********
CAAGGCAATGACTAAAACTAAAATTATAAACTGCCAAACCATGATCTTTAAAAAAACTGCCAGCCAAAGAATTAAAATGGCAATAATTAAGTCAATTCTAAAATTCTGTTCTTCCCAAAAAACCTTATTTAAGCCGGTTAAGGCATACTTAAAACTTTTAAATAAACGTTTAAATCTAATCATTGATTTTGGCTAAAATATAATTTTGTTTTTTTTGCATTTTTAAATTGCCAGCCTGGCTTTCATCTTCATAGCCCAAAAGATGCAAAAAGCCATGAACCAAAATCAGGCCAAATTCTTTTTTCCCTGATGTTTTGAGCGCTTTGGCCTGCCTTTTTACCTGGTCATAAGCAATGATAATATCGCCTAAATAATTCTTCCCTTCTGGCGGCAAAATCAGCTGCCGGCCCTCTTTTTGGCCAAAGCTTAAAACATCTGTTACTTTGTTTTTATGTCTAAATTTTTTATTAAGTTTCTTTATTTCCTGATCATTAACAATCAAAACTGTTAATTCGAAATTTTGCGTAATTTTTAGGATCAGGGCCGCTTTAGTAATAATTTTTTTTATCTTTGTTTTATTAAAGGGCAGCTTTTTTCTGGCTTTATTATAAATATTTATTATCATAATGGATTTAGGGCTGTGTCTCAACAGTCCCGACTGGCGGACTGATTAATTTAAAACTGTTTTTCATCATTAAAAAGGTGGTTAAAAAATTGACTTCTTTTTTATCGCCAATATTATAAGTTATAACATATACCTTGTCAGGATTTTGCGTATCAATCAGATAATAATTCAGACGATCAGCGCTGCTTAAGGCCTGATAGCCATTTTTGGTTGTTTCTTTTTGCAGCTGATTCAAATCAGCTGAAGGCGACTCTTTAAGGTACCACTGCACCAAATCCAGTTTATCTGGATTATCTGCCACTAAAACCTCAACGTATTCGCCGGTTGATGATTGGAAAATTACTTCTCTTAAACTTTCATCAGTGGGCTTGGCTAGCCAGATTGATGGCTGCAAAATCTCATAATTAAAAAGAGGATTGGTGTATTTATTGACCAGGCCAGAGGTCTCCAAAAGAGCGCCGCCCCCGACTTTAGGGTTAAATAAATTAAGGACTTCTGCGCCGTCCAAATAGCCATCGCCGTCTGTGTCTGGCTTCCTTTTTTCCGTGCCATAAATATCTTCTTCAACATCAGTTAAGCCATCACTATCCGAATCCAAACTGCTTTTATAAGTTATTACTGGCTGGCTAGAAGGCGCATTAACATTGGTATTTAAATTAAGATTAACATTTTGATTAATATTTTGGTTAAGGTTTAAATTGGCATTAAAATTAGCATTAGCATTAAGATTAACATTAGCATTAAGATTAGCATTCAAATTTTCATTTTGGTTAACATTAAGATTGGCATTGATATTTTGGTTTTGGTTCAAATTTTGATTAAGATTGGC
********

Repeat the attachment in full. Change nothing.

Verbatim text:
CAAGGCAATGACTAAAACTAAAATTATAAACTGCCAAACCATGATCTTTAAAAAAACTGCCAGCCAAAGAATTAAAATGGCAATAATTAAGTCAATTCTAAAATTCTGTTCTTCCCAAAAAACCTTATTTAAGCCGGTTAAGGCATACTTAAAACTTTTAAATAAACGTTTAAATCTAATCATTGATTTTGGCTAAAATATAATTTTGTTTTTTTTGCATTTTTAAATTGCCAGCCTGGCTTTCATCTTCATAGCCCAAAAGATGCAAAAAGCCATGAACCAAAATCAGGCCAAATTCTTTTTTCCCTGATGTTTTGAGCGCTTTGGCCTGCCTTTTTACCTGGTCATAAGCAATGATAATATCGCCTAAATAATTCTTCCCTTCTGGCGGCAAAATCAGCTGCCGGCCCTCTTTTTGGCCAAAGCTTAAAACATCTGTTACTTTGTTTTTATGTCTAAATTTTTTATTAAGTTTCTTTATTTCCTGATCATTAACAATCAAAACTGTTAATTCGAAATTTTGCGTAATTTTTAGGATCAGGGCCGCTTTAGTAATAATTTTTTTTATCTTTGTTTTATTAAAGGGCAGCTTTTTTCTGGCTTTATTATAAATATTTATTATCATAATGGATTTAGGGCTGTGTCTCAACAGTCCCGACTGGCGGACTGATTAATTTAAAACTGTTTTTCATCATTAAAAAGGTGGTTAAAAAATTGACTTCTTTTTTATCGCCAATATTATAAGTTATAACATATACCTTGTCAGGATTTTGCGTATCAATCAGATAATAATTCAGACGATCAGCGCTGCTTAAGGCCTGATAGCCATTTTTGGTTGTTTCTTTTTGCAGCTGATTCAAATCAGCTGAAGGCGACTCTTTAAGGTACCACTGCACCAAATCCAGTTTATCTGGATTATCTGCCACTAAAACCTCAACGTATTCGCCGGTTGATGATTGGAAAATTACTTCTCTTAAACTTTCATCAGTGGGCTTGGCTAGCCAGATTGATGGCTGCAAAATCTCATAATTAAAAAGAGGATTGGTGTATTTATTGACCAGGCCAGAGGTCTCCAAAAGAGCGCCGCCCCCGACTTTAGGGTTAAATAAATTAAGGACTTCTGCGCCGTCCAAATAGCCATCGCCGTCTGTGTCTGGCTTCCTTTTTTCCGTGCCATAAATATCTTCTTCAACATCAGTTAAGCCATCACTATCCGAATCCAAACTGCTTTTATAAGTTATTACTGGCTGGCTAGAAGGCGCATTAACATTGGTATTTAAATTAAGATTAACATTTTGATTAATATTTTGGTTAAGGTTTAAATTGGCATTAAAATTAGCATTAGCATTAAGATTAACATTAGCATTAAGATTAGCATTCAAATTTTCATTTTGGTTAACATTAAGATTGGCATTGATATTTTGGTTTTGGTTCAAATTTTGATTAAGATTGGC